There will likely be lots of lawsuits after the pandemic, according to labor experts.
Legal experts are worried about an onslaught of lawsuits concerning employment issues, including family leave and discrimination, as businesses slowly begin to reopen post-COVID. Parents who were required to continue working from home while managing schoolwork may be eager to jump on board. And, these lawsuits will join those already filed by employees claiming they were treated unfairly after voicing concerns over contracting COVID in the workplace.
Kristopher King, for example, filed a lawsuit against his employer, Trader Joe’s, in Kentucky state court claiming he was terminated for voicing concerns relating to workplace conditions. The lawsuit contends that on March 13, King created a private Facebook group for employees to vent their collective concerns. Then, after returning to work from a short illness on March 21, he was confronted by his manager about the group, which he admitted to creating. King “urged the company to make several changes in order to comply with the Kentucky Governor’s Executive Orders and CDC Guidelines.” Instead of taking these issues into consideration, however, the manager said he should resign if King was “concerned about these issues.” He refused and was ultimately terminated on March 28, filing the lawsuit shortly thereafter. More of the same have followed.
In March, Stephanie Jones, a single mom in West Chester, Pennsylvania, who has an 11-year-old son, also filed a lawsuit against her employer, Eastern Airlines, after having multiple unsuccessful conversations with about child-care concerns. According to the suit, filed April 16, she contends she asked her superiors if she could have two hours a day of flex time to focus on her son’s school assignments. Jones works as the director of revenue management and feels the long hours and weekends she was working from home more than compensated, anyway.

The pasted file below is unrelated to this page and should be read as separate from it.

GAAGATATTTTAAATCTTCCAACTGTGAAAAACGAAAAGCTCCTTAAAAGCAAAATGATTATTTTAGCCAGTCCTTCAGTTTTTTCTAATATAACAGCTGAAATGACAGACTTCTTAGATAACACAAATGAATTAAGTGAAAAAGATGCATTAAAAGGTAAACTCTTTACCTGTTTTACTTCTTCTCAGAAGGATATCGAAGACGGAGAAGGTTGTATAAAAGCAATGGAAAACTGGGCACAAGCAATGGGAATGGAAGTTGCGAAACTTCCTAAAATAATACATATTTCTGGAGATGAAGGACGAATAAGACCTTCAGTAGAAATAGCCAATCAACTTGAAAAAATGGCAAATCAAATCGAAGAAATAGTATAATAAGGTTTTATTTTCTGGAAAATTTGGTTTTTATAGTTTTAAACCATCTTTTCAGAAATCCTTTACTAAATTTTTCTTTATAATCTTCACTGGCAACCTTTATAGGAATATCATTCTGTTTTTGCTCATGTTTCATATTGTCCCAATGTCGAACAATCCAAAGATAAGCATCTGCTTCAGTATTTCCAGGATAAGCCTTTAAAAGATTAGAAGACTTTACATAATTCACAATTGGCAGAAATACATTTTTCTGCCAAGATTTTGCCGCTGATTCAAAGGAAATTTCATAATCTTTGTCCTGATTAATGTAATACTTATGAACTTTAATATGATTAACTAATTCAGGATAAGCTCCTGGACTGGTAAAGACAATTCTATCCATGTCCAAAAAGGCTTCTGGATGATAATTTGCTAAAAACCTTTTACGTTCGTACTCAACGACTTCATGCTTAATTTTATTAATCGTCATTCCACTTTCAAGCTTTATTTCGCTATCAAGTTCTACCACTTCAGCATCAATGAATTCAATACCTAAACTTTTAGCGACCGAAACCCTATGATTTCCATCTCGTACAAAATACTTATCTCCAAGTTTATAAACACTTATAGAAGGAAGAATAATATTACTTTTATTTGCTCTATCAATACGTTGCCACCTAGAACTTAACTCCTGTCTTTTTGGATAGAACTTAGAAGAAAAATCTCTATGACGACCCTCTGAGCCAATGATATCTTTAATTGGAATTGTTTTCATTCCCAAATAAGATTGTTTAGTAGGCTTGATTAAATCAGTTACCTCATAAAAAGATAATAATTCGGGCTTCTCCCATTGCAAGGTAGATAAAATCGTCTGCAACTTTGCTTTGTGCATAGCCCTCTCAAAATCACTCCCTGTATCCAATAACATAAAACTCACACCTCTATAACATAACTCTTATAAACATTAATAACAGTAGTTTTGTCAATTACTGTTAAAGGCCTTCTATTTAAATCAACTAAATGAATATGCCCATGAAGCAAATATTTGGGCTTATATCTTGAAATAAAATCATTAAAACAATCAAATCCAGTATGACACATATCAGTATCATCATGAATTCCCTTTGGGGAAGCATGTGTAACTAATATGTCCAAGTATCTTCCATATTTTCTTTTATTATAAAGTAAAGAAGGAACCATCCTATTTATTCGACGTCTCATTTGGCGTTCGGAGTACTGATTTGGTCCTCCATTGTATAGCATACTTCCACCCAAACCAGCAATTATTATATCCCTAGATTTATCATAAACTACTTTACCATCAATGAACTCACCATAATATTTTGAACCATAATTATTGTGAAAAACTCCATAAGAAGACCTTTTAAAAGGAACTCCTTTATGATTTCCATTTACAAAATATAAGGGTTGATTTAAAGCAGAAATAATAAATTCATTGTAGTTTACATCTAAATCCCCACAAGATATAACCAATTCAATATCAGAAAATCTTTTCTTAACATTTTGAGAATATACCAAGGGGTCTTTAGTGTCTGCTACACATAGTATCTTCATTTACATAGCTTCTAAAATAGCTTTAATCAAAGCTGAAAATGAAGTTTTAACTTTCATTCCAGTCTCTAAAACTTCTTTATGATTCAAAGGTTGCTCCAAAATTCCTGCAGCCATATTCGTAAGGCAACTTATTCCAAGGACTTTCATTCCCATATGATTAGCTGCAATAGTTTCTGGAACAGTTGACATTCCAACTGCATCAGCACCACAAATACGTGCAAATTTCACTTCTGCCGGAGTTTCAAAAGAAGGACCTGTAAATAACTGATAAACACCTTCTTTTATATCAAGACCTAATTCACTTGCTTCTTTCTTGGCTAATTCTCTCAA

Jones alleged human resources “said her options were to take leave or resign.” So, she asked about “taking leave under the Families First Coronavirus Response Act” and was met with an email that the HR official “was also well aware of the various new laws that you’ve had time to look up while at home” and that the law was “there as a safety net.” Three days after this communication, Jones was terminated due to a supposed “conflict with other employees.”
The Families First Coronavirus Response Act was established to expand paid sick leave and family medical leave in the workplace to help vulnerable employees deal with schools and childcare centers being closed amid the pandemic. Under the act, workers at businesses employing fewer than 500 employees are eligible for up to twelve weeks of paid sick leave and expanded family and medical leave at two-thirds of their regular pay through the end of 2020.
“I’m one of these that believe that when the courts open back up, there’s going to be an explosion of coronavirus-related litigation, and this is just one piece of it,” said Cynthia Blevins Doll, an attorney with the firm Fisher Phillips. “The law created new forms of paid leave that employers are not accustomed to managing.”
Christine Dinan, senior staff attorney for A Better Balance, said, “Some callers said they had been denied leave or paid time off for childcare. As workplaces open back up, those tensions are really going to be on prime display.”
Marianne Cooper, a sociologist at the VMware Women’s Leadership Innovation Lab at Stanford University, added, “For many, the pandemic has increased the burdens on women for household and childcare duties. All the different systems that women across the class ladder rely on to help them with that greater burden are gone overnight.”
“If you fire someone because of an assumption that she’s not a valuable worker because she’s a mother, that’s gender discrimination,” said Joan Williams, a law professor at the University of California Hastings. This should serve as fair warning to employers who may be systematically terminating vulnerable workplace populations during the crisis. She added, “The optimistic view is that we’re finally going to change our view of the definition of the ideal worker. The pessimistic view is we’re going to have an avalanche of lawsuits as we discriminate against adults with caregiving responsibilities.”